But, since then, Axa’s parent group last month lost a case that had been taken in Paris by a restaurant owner who was sitting on an ambiguously-worded policy, opening the floodgates for thousands of others.

Lawyers globally are set to emerge as the real winners as cases make their way through the courts in various jurisdictions, including the UK, home to the parent groups of many insurers the Republic. The Financial Conduct Authority in London is seeking court guidance on contested wording in policies of a number of companies.

Focus of litigation

There’s good reason, however, why FBD is the focus of litigation in Ireland, with an action by the Lemon & Duke pub in Dublin – where former and current rugby players Jamie Heaslip, Rob Kearney, Dave Kearney and Sean O’Brien are part owners – set to be among four test cases against FBD to be heard in October.

FBD’s general complete insurance policy document for businesses has various additional coverage options for companies under the category of business interruption, including notifiable diseases caused by food or drink supplied by the premises.

It lists 28 diseases that are covered, from acute encephalitis, an inflammation of the brain, to yellow fever. Coronavirus is not one of them. Total cover is capped at €15,000 unless a higher sum is stated in the policy schedule. The wording is clear.

The language in FBD’s pub policy, dating back three decades to a time when the insurer was pushing to diversify from its roots of covering farms and agri-businesses, is much looser.

It covers losses where a premises is closed under the orders of a local or government authority in the event of “outbreaks of contagious or infectious diseases on the premises or within 25 miles of the same”. It does not list diseases.

For valid claims, it says that it will pay out for the loss of gross profit during the indemnity for up to 12 months after it first occurred, comparing earnings with the same period the year before, though taking into account trends and other circumstances affecting the business.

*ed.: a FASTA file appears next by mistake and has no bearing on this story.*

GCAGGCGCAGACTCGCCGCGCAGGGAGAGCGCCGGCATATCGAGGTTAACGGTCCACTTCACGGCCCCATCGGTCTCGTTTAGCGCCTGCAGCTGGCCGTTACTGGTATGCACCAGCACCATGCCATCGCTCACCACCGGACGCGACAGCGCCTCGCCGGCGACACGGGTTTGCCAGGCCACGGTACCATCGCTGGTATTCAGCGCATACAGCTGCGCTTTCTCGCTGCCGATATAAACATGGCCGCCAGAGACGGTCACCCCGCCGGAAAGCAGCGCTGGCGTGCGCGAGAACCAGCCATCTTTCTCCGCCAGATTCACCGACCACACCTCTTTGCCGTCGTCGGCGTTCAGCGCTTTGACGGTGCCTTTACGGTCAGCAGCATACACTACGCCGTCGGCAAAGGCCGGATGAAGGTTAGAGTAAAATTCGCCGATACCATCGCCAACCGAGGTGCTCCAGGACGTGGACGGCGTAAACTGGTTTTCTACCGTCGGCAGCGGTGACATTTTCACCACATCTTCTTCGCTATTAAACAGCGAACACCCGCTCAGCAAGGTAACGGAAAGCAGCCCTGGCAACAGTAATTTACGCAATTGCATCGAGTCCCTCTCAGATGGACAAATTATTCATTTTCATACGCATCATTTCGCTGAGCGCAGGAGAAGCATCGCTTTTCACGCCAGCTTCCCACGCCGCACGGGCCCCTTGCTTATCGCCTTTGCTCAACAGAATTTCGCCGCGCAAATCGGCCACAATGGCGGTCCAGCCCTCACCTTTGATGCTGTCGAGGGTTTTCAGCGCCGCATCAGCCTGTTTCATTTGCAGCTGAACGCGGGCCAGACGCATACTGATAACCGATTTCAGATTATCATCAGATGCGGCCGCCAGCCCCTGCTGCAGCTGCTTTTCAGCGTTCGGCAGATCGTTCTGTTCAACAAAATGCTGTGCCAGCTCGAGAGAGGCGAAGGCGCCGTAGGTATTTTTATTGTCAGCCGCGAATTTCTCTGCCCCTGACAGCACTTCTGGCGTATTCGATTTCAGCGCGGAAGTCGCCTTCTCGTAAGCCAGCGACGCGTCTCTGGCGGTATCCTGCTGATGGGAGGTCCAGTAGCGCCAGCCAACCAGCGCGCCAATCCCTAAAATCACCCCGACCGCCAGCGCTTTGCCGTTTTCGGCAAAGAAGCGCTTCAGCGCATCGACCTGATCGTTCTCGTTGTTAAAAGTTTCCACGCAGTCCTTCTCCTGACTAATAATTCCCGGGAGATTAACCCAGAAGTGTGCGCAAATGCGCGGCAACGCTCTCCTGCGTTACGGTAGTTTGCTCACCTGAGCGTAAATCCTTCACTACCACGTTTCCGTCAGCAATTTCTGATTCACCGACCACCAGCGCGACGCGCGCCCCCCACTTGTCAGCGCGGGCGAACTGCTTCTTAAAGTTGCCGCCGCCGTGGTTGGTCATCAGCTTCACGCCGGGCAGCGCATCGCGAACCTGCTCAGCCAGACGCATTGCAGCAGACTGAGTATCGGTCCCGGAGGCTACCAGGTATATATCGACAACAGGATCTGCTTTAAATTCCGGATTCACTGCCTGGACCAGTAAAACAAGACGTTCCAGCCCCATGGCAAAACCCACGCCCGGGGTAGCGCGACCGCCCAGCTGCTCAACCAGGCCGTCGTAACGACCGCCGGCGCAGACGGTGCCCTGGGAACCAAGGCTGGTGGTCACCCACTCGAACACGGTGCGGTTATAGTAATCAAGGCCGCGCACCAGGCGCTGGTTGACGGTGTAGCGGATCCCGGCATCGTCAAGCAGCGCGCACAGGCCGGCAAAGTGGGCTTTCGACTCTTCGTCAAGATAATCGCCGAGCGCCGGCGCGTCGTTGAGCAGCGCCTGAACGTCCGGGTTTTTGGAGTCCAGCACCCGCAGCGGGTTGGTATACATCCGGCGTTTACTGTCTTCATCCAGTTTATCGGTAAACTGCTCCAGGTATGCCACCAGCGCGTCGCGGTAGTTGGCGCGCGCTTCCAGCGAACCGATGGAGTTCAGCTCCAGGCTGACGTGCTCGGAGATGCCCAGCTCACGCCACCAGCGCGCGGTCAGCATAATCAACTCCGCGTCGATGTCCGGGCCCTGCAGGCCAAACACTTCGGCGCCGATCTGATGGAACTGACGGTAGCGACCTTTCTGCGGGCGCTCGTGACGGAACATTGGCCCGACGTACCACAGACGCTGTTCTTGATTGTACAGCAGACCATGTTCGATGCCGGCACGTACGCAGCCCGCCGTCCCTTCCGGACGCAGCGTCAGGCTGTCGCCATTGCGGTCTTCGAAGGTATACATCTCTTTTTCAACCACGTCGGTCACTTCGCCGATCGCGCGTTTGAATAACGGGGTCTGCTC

FBD has 1,300 pub clients. It has received over 700 business interruption claims, mostly from pub policyholders.

The company reiterated this week that it “remains strongly of the view that our business insurance policies do not provide cover for a pandemic of this nature”. But it has seen fit to set aside a provision of €22 million to cover potential costs, as the test cases will have wider ramifications.

Reputational cost

The reputational cost could be far greater, even if FBD wins.

FBD decided at the end of March to install well-known corporate figure Paul D’Alton as its interim chief executive as its search for a successor to Muldoon, which began last October, has so far failed to deliver a permanent replacement.

There has been all manner of industry speculation on potential names, but it’s not even clear if the board has a preferred candidate at this stage. The Central Bank would likely want to have a clear understanding of a potential CEO’s approach to the thorny business interruption topic in its vetting process.

It would be a brave individual that would put themselves forward.

Would someone who is happy with FBD’s current approach even make it through?